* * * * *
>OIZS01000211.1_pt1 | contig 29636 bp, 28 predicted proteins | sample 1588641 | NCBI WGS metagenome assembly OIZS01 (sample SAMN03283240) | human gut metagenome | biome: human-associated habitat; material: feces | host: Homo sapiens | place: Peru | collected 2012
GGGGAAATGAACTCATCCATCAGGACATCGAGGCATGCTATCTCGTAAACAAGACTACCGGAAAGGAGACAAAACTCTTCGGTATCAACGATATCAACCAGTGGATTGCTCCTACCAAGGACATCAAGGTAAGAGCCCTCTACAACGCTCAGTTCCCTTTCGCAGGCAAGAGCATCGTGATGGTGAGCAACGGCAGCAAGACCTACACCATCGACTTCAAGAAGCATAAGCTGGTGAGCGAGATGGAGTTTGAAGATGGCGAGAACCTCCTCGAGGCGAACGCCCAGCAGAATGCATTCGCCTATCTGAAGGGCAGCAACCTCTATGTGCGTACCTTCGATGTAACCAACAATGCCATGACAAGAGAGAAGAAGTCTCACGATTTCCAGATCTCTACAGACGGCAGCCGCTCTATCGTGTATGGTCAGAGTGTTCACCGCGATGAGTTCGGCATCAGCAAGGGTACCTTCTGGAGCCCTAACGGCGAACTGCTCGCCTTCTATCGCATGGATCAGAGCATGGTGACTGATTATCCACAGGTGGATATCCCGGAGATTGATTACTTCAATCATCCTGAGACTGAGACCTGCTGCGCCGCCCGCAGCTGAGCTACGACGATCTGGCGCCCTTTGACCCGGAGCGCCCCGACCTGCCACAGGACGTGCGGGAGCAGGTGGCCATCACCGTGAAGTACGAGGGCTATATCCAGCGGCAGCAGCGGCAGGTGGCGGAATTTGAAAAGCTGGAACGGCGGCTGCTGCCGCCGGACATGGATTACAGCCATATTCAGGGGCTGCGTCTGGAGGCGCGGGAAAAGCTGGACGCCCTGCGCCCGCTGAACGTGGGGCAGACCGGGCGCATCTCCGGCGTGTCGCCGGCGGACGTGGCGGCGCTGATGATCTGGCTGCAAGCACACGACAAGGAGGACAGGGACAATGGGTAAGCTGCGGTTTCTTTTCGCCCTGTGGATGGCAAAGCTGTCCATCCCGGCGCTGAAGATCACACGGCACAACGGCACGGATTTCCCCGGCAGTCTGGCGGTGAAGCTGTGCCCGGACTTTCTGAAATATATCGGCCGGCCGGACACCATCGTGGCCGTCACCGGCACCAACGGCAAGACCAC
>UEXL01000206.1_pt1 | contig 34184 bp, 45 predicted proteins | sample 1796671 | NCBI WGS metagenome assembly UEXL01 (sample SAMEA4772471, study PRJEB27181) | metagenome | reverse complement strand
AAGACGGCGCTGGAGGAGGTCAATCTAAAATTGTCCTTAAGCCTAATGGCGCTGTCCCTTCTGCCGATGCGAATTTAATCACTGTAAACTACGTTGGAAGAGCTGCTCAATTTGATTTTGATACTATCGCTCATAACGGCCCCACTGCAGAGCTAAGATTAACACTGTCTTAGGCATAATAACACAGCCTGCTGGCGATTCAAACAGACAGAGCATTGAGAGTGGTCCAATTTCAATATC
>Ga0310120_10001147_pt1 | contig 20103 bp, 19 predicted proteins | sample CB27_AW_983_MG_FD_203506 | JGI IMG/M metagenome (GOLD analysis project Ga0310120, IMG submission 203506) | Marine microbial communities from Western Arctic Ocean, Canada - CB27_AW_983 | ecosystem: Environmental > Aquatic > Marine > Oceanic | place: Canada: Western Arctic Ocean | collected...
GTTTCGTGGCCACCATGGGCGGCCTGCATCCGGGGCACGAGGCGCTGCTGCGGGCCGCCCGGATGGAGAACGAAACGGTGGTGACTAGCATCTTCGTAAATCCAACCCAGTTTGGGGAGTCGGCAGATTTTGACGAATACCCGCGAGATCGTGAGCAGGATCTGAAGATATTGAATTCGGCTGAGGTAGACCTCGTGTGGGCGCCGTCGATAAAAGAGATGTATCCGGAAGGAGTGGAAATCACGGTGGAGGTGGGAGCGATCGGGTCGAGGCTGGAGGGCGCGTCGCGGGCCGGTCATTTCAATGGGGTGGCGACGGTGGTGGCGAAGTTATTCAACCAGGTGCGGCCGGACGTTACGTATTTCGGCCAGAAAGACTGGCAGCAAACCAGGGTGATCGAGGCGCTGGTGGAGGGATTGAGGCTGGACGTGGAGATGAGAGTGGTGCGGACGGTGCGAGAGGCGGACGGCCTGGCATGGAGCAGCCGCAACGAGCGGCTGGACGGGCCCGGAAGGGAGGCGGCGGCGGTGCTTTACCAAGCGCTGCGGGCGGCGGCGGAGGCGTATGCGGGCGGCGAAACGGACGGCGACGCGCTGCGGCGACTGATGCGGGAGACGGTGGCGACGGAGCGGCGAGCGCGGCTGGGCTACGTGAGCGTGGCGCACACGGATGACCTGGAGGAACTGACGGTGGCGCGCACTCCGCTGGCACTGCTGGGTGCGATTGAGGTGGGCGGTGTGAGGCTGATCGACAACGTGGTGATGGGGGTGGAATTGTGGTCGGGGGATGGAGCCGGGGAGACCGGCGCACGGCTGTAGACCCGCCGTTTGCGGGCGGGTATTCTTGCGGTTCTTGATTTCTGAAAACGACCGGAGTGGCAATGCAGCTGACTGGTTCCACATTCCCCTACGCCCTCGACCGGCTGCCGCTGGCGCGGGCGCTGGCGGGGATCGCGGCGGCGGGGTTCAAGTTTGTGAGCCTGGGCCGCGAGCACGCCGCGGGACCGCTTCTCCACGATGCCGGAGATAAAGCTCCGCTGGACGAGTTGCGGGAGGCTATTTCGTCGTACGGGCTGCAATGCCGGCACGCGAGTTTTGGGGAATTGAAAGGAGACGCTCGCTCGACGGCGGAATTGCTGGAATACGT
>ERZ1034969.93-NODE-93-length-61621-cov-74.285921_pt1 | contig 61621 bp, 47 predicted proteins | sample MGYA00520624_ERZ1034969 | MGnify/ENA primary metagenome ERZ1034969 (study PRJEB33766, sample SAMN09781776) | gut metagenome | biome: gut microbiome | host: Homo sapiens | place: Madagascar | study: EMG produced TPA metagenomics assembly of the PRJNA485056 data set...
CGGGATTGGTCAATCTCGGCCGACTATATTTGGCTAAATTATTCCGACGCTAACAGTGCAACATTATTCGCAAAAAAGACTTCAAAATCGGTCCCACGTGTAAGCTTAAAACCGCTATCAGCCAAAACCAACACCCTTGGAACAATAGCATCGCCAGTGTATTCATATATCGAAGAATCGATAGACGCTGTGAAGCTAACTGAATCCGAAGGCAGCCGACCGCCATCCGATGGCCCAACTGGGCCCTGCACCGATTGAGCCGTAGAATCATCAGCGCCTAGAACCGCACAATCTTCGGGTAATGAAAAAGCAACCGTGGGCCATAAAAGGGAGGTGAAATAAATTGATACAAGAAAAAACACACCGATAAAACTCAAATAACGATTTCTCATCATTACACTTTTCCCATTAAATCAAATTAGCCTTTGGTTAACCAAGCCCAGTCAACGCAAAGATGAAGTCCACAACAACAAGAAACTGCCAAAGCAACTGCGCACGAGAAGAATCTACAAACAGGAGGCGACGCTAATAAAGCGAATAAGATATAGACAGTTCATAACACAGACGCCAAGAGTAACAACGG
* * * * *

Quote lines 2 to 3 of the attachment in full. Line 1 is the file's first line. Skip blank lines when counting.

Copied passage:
GGGGAAATGAACTCATCCATCAGGACATCGAGGCATGCTATCTCGTAAACAAGACTACCGGAAAGGAGACAAAACTCTTCGGTATCAACGATATCAACCAGTGGATTGCTCCTACCAAGGACATCAAGGTAAGAGCCCTCTACAACGCTCAGTTCCCTTTCGCAGGCAAGAGCATCGTGATGGTGAGCAACGGCAGCAAGACCTACACCATCGACTTCAAGAAGCATAAGCTGGTGAGCGAGATGGAGTTTGAAGATGGCGAGAACCTCCTCGAGGCGAACGCCCAGCAGAATGCATTCGCCTATCTGAAGGGCAGCAACCTCTATGTGCGTACCTTCGATGTAACCAACAATGCCATGACAAGAGAGAAGAAGTCTCACGATTTCCAGATCTCTACAGACGGCAGCCGCTCTATCGTGTATGGTCAGAGTGTTCACCGCGATGAGTTCGGCATCAGCAAGGGTACCTTCTGGAGCCCTAACGGCGAACTGCTCGCCTTCTATCGCATGGATCAGAGCATGGTGACTGATTATCCACAGGTGGATATCCCGGAGATTGATTACTTCAATCATCCTGAGACTGAGACCTGCTGCGCCGCCCGCAGCTGAGCTACGACGATCTGGCGCCCTTTGACCCGGAGCGCCCCGACCTGCCACAGGACGTGCGGGAGCAGGTGGCCATCACCGTGAAGTACGAGGGCTATATCCAGCGGCAGCAGCGGCAGGTGGCGGAATTTGAAAAGCTGGAACGGCGGCTGCTGCCGCCGGACATGGATTACAGCCATATTCAGGGGCTGCGTCTGGAGGCGCGGGAAAAGCTGGACGCCCTGCGCCCGCTGAACGTGGGGCAGACCGGGCGCATCTCCGGCGTGTCGCCGGCGGACGTGGCGGCGCTGATGATCTGGCTGCAAGCACACGACAAGGAGGACAGGGACAATGGGTAAGCTGCGGTTTCTTTTCGCCCTGTGGATGGCAAAGCTGTCCATCCCGGCGCTGAAGATCACACGGCACAACGGCACGGATTTCCCCGGCAGTCTGGCGGTGAAGCTGTGCCCGGACTTTCTGAAATATATCGGCCGGCCGGACACCATCGTGGCCGTCACCGGCACCAACGGCAAGACCAC
>UEXL01000206.1_pt1 | contig 34184 bp, 45 predicted proteins | sample 1796671 | NCBI WGS metagenome assembly UEXL01 (sample SAMEA4772471, study PRJEB27181) | metagenome | reverse complement strand